Dozens of sportsmen have been identified importing steroids into the country, creating a dilemma for anti-doping agency Drug Free Sport New Zealand.
Most, if not all, of the cases are understood to involve people playing below elite level. In some cases those identified may have inquired about how to get certain substances without going through with it but they have been "red-flagged" to authorities.
This week the Sports Tribunal of New Zealand banned Horowhenua-Kapiti cricketer Adam King for two years for the possession and use of anabolic steroids and hormones.
A source at one of New Zealand's biggest sporting organisations told the Herald they believed it was "the tip of the iceberg", a contention Drug Free Sport NZ did not challenge.
CEO Graeme Steel would not say how many people they are looking at or what sports are involved, but did say the King inquest was indicative of the kind of cases that will coming up more regularly.
"We certainly see that this is the trend, the kind of cases we're running," Steel, who will leave his role as CEO of DFSNZ this year, said.
The backlog of prospective cases is the consequence of DFSNZ changing emphasis from a testing agency to an investigative body.
DFSNZ has an information-sharing arrangement with Medsafe NZ and enforcement agencies such as Customs to help weed out those engaged in importing prohibited substances purchased online.
The intended consequence of this is they catch those looking to cheat at sport.
"We don't just rely on testing any longer and have some very good sources of information," Steel said.
An unintended but perhaps inevitable consequence of that is they are catching those who are using banned substances for vanity reasons - that is to say, for rapid weight loss or to make themselves look "cut" - but who also happen to be registered athletes with sports who come under the anti-doping code.
DFSNZ's remit is to ensure New Zealand sport is conducted "clean", which it has gained an international reputation for.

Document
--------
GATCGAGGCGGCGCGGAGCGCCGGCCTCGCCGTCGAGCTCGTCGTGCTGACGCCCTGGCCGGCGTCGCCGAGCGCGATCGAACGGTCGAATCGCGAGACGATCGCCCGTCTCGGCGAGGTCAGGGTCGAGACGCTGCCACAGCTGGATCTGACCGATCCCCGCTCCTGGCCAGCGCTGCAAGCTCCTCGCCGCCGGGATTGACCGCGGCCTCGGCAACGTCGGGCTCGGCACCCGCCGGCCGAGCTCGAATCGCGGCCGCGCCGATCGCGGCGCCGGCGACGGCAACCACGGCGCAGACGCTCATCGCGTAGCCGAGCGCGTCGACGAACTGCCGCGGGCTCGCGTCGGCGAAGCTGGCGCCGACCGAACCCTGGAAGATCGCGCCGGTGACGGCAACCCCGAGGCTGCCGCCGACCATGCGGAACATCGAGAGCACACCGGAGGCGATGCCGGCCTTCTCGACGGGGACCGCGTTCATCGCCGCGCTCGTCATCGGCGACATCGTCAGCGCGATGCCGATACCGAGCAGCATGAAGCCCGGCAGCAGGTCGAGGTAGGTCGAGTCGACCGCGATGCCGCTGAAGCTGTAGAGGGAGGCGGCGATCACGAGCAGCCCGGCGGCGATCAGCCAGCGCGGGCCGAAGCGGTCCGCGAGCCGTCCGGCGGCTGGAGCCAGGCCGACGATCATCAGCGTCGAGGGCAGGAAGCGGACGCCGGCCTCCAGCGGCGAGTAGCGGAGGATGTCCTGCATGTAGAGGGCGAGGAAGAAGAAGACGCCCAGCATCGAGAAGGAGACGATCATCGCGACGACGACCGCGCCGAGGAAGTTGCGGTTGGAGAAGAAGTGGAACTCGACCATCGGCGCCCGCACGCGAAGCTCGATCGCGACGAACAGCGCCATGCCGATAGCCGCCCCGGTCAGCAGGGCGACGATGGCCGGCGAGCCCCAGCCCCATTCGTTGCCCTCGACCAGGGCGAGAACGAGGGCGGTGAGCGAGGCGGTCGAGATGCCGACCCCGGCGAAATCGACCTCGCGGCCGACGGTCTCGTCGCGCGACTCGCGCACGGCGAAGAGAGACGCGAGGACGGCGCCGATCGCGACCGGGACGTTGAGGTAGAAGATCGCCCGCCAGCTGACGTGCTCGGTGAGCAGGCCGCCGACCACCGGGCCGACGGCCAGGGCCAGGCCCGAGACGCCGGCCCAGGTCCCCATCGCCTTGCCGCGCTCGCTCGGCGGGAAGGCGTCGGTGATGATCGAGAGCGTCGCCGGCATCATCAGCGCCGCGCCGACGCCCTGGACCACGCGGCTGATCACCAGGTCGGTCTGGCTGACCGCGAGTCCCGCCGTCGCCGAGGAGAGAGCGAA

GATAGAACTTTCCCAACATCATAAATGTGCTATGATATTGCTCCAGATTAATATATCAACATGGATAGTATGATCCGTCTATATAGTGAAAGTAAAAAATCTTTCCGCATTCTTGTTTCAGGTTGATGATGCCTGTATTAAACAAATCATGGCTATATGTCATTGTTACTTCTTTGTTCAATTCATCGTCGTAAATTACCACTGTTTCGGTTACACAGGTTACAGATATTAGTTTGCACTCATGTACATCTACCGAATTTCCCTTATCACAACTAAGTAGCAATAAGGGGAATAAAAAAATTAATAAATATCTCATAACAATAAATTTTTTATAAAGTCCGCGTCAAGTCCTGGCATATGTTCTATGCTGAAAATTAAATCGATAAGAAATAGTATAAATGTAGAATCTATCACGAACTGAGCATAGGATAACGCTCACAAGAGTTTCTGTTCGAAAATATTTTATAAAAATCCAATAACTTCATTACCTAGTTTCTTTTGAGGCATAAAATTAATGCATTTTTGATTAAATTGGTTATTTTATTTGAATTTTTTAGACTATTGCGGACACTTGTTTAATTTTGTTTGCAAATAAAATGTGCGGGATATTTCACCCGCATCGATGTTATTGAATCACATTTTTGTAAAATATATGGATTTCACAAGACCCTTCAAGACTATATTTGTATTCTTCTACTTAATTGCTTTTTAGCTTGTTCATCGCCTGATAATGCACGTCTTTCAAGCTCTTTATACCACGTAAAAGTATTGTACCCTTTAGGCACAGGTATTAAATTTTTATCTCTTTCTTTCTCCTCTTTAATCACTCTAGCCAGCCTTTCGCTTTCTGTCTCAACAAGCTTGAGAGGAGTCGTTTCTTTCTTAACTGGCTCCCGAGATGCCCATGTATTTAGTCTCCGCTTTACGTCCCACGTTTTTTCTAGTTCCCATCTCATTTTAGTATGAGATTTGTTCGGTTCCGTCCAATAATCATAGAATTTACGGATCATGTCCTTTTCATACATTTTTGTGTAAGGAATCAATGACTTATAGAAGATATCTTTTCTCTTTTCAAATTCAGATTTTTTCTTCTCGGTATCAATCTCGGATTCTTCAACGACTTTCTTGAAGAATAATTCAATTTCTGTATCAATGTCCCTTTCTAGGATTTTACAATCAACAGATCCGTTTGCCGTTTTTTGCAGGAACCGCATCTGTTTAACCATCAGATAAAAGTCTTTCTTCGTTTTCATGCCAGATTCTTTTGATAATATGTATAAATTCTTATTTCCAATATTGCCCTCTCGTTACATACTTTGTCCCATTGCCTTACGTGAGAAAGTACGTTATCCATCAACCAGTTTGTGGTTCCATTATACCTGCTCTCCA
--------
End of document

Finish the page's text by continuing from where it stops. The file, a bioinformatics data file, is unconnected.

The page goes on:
An unspoken part of that is while they don't think the ingestion of any non-prescribed drug is a good idea, they're not that fussed about the community sportsman or woman who might have shared a joint at a party a few weeks back, a subject Steel touched on when discussing his impending departure from DFSNZ recently.
"I don't think it's a good idea to use cannabis at all but our tool is the wrong tool to address that," he said. "It's like trying to use a Phillips screwdriver when you need a flathead. The motivation for using marijuana and the environment it is used in is completely different from using a steroid or whatever."
The number of potential cases involved with the importation of banned substances could create a similar philosophical and practical dilemma for the agency. The resource required to follow through on these cases are considerable and for what return?
"All sports people are subject to the anti-doping rules and shouldn't think they can't be touched because they are not competing at the top level," Steel said. "Those who buy prohibited substances online are making a huge mistake, and as well as cheating, are putting their health and their sporting career at great risk."
King, a pace bowler who played periodically at Hawke Cup level, was found guilty of taking nandrolone, testosterone, tamoxifen and anastrozole.
Medsafe contacted DFSNZ in October 2015 to say they had a number of emails of interest after investigating internet drug supplier NZ Clenbuterol.
An email, from King, read: "Please provide me with a price and direction on doing one cycle of Nandralone (Deca). Looking to put on lean and athletic muscle to improve explosive performance in sport, and prevent injury."
King left for a season of club cricket in the UK and attempts to engage UK Anti-Doping proved difficult. It was not until King returned home in late 2016 that he was notified by DFSNZ.
He admitted to the offences.
Last year, Manawatu club rugby player Adam Jowsey was banned for two years for taking clenbuterol. The front-rower claimed to have taken the drug for weight loss, not as a performance enhancer, as it had a negative effect on his performance.